With the toll surpassing 900, including nearly 400 women and children, according to Gaza medics, it called for “urgent international action” to halt “grave human rights violations by Israel”.

The draft resolution also called for an end to rocket attacks against Israeli civilians.

But the key contents were four overlapping probes targeting Israel.

The resolution tasked 10 UN experts on human rights and UN High Commissioner for Human Rights Navi Pillay with two separate probes into the violence.

It also set up an independent, international fact-finding mission to “investigate all violations of human rights and international humanitarian law by Israel”, while UN Secretary General Ban Ki-moon was asked to investigate the bombing of UNRWA schools in the Gaza Strip.

During the first day of the session on Friday, Pillay had warned that human rights violations in Gaza were extremely serious and some attacks that hit civilians and relief workers might warrant prosecutions for war crimes.

“Credible, independent and transparent” investigations were a first step towards ensuring accountability, she added on Friday, warning that “violations of international humanitarian law may constitute war crimes for which individual criminal responsibility may be invoked.”

Julie de Rivero of the advocacy group Human Rights Watch said lack of consensus and the resolution’s focus on Israel “undermined its credibility.”

Israel has refused to cooperate with similar fact-finding missions in the past, as well as a UN special rapporteur on the human rights of the Palestinians, complaining of bias because they fail to consider attacks on Israelis as well.

Israeli authorities last month detained and turned back the UN expert, Richard Falk, upon his arrival at Ben Gurion airport, accusing him of “legitimising Hamas terrorism.”

© 2009 AFP

Desmond Tutu: Israeli shelling in Gaza may be war crime

September 16, 2008

· Archbishop wants inquiry into Beit Hanoun attack
· 18 family members killed in ‘reckless’ artillery salvo

Rory McCarthy in Jerusalem|The Guardian,Tuesday September 16 2008

Desmond Tutu, the South African Nobel laureate, said yesterday there was a “possibility” Israel had committed a war crime when 18 Palestinians from a single family were killed by Israeli artillery shells in Gaza two years ago.

Tutu said the Israeli attack, which hit the Athamna family house, showed “a disproportionate and reckless disregard for Palestinian civilian life”.

The archbishop presented his comments in a final report to the UN Human Rights Council, which had sent him to Gaza to investigate the killings in Beit Hanoun in November 2006. For 18 months Israel did not grant the archbishop or his team a visa. They entered Gaza in May this year on a rare crossing from Egypt.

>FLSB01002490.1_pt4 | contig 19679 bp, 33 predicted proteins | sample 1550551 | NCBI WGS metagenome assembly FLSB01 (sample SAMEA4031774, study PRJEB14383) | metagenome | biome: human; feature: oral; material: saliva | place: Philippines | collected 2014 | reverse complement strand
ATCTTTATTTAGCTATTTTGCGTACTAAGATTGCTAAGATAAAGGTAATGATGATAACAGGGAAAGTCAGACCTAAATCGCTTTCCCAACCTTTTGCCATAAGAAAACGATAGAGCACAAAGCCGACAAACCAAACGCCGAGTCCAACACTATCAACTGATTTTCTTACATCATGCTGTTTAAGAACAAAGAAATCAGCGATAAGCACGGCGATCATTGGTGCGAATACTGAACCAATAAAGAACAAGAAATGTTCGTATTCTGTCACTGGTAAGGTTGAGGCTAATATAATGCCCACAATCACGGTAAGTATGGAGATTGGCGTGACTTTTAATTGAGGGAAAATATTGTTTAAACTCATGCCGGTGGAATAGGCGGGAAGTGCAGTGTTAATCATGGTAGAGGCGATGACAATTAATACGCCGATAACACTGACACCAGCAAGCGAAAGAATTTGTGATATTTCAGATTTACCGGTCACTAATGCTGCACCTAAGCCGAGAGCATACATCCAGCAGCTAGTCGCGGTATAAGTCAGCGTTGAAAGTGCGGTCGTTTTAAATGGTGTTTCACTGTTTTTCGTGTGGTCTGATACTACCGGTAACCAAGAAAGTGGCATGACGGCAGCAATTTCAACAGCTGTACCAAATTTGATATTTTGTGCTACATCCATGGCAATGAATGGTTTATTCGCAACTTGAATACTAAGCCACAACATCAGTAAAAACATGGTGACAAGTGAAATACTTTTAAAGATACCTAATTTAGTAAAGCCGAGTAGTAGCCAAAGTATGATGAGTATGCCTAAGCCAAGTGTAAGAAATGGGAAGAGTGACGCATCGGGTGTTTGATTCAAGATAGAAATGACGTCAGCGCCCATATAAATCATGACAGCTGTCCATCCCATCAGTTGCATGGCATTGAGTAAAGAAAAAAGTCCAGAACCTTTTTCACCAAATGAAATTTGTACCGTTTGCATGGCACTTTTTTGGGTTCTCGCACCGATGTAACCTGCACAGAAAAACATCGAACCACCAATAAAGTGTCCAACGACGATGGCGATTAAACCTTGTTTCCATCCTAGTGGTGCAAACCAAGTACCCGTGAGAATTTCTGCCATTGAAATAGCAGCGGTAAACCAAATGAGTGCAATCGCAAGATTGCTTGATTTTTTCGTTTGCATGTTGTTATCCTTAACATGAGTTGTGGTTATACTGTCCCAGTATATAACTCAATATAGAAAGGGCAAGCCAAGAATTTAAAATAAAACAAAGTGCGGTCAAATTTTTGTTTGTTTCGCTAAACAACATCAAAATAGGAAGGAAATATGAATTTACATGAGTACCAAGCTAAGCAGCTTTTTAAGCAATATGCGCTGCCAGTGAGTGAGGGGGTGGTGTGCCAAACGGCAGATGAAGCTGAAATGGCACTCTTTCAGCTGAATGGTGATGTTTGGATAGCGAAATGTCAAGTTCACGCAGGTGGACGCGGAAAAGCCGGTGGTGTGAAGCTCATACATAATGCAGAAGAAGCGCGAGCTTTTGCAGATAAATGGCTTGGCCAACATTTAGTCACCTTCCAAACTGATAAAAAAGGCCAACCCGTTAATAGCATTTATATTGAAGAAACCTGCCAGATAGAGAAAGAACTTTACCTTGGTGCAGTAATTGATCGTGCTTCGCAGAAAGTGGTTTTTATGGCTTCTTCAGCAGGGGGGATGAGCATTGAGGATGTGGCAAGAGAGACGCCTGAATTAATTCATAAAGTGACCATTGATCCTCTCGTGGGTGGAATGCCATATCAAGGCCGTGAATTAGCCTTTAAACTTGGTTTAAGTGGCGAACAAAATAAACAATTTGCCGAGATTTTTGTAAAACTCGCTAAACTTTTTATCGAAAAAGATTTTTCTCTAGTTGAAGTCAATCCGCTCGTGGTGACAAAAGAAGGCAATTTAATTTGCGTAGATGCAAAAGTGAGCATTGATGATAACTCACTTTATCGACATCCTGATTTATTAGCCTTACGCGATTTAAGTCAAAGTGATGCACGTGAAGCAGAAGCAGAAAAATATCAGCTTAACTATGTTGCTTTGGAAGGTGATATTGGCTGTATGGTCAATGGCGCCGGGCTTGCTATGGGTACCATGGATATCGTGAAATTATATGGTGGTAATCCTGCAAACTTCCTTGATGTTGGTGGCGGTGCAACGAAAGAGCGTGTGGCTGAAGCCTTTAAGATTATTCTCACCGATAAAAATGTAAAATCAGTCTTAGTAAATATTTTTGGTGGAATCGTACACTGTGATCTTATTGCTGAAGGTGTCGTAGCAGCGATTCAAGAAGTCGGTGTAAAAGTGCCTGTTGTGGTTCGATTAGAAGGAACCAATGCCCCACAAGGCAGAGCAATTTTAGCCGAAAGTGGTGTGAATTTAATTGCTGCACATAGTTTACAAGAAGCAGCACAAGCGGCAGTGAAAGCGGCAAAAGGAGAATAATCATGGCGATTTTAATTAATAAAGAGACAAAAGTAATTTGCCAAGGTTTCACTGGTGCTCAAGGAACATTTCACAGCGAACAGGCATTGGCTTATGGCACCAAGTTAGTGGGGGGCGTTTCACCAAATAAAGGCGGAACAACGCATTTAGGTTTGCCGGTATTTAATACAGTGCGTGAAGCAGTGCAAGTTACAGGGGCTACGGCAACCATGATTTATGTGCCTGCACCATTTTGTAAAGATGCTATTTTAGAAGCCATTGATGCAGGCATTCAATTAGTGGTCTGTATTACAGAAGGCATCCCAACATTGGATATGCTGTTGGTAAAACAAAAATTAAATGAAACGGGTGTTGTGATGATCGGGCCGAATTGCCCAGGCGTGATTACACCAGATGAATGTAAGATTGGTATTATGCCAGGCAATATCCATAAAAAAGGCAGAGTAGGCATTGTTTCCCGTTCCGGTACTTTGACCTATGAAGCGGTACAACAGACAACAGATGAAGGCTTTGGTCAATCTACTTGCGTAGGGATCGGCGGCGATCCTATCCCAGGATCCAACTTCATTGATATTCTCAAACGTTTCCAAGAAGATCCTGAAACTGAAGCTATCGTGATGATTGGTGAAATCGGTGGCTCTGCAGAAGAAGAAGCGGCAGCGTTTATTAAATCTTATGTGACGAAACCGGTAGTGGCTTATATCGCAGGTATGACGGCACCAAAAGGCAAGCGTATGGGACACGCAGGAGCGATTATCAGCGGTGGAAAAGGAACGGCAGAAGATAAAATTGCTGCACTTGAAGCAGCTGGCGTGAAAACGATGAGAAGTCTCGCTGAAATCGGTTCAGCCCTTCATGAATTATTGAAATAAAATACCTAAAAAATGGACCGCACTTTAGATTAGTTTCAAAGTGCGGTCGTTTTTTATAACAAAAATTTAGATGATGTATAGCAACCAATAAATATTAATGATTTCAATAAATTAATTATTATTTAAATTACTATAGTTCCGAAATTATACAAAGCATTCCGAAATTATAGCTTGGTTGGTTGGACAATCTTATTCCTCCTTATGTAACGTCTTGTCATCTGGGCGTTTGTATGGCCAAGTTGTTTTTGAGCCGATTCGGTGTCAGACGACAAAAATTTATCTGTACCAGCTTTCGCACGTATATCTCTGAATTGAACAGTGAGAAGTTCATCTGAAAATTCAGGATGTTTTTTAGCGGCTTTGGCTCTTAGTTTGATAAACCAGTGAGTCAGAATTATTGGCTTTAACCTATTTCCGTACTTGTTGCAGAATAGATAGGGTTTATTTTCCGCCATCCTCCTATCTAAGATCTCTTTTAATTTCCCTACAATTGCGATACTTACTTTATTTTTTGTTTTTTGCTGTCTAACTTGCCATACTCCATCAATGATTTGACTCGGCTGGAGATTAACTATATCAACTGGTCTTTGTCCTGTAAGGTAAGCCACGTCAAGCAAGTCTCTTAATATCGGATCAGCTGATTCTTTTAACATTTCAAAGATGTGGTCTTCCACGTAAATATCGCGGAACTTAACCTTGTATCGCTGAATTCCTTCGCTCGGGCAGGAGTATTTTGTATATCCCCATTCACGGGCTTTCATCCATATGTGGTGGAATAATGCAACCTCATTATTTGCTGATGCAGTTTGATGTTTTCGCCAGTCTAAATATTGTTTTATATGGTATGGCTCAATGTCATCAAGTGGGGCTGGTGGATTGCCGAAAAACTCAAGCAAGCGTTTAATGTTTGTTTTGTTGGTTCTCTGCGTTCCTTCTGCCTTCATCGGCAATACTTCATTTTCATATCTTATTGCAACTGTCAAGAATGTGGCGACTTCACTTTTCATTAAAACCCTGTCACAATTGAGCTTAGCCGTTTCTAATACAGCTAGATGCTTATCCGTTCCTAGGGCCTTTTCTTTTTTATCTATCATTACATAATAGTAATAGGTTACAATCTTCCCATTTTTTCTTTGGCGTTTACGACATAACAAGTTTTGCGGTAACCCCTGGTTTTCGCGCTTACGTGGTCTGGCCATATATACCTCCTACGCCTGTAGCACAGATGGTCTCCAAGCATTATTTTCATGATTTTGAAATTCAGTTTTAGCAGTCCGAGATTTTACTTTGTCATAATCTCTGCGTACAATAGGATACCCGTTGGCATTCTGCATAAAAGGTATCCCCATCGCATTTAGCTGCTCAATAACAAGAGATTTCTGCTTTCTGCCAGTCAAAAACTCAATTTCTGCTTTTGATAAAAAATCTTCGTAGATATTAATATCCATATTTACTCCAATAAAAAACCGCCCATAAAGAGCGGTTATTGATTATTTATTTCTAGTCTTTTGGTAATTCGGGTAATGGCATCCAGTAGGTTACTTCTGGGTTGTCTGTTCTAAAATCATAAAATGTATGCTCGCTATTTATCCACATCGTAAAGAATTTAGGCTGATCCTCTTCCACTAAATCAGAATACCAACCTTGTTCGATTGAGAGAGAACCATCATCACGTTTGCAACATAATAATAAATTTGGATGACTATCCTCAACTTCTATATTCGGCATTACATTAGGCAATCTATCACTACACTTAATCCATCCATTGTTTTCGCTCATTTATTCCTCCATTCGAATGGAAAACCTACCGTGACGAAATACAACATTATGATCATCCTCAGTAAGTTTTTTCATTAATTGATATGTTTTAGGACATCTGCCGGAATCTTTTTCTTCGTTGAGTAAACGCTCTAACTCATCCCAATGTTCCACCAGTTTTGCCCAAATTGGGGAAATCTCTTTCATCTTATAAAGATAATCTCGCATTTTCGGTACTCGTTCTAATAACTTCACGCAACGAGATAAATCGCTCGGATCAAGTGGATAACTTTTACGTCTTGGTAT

On the three-day visit, Tutu and his team visited the house, interviewed the survivors and met others in Gaza, including the senior Hamas figure and former prime minister, Ismail Haniyeh. At the time, Tutu said he wanted to travel to Israel to hear the Israeli account of events, but he was not permitted.

“In the absence of a well-founded explanation from the Israeli military – which is in sole possession of the relevant facts – the mission must conclude that there is a possibility that the shelling of Beit Hanoun constituted a war crime,” Tutu said in his report to the 47-member council.

Tutu also said that rockets fired by Palestinian militants into southern Israel should stop and should be investigated. “Those firing rockets on Israeli civilians are no less accountable than the Israeli military for their actions,” he said.

For the past three months a ceasefire between Israel and the militant groups in Gaza has been in place. It has significantly reduced the number of incidents and the death toll from the conflict there. Israel maintains a tough economic blockade on the territory, restricting imports and banning nearly all exports.

“It is not too late for an independent, impartial and transparent investigation of the shelling to be held,” Tutu said.

He said those responsible for firing the shells should be held accountable, whether the cause of the incident was a mistake or wilful.

After the incident, Israel’s military said the shelling into Beit Hanoun that day was a mistake and was the result of a “rare and severe failure in the artillery fire-control system” which created “incorrect range-findings”. It said the shells had been aimed 450 metres away from the edge of town. No legal action was taken against any officer. However, it is unclear why the artillery was fired so close to a residential area that morning and why shells continued to be fired after the first one hit the Athamna house.

Tutu also said he recommended that Israel pay adequate compensation to the victims “without delay”. His report said “reparation” should also be made to the town of Beit Hanoun itself, and suggested a memorial to the victims would also help the survivors. He suggested a physiotheraphy clinic as one possibility.

The survivors in the family remain bitter and most of the large extended family no longer live in the building. Since the shelling they have received no financial help, apart from a monthly stipend from the Palestinian Authority of £50 for each of the 18 dead.

Aharon Leshno-Yaar, Israel’s ambassador to the UN in Geneva, where the Human Rights Council was meeting, rejected Tutu’s report as “another regrettable product of the Human Rights Council”.

“It is regrettable that this mission took place at all,” he added.

Leshno-Yaar said the report gave de facto legitimacy to Hamas, the Islamist movement that won elections in 2006 and then seized full control of Gaza last year. “This does not serve the interests of Israel or the Palestinians or the cause of peace,” he said.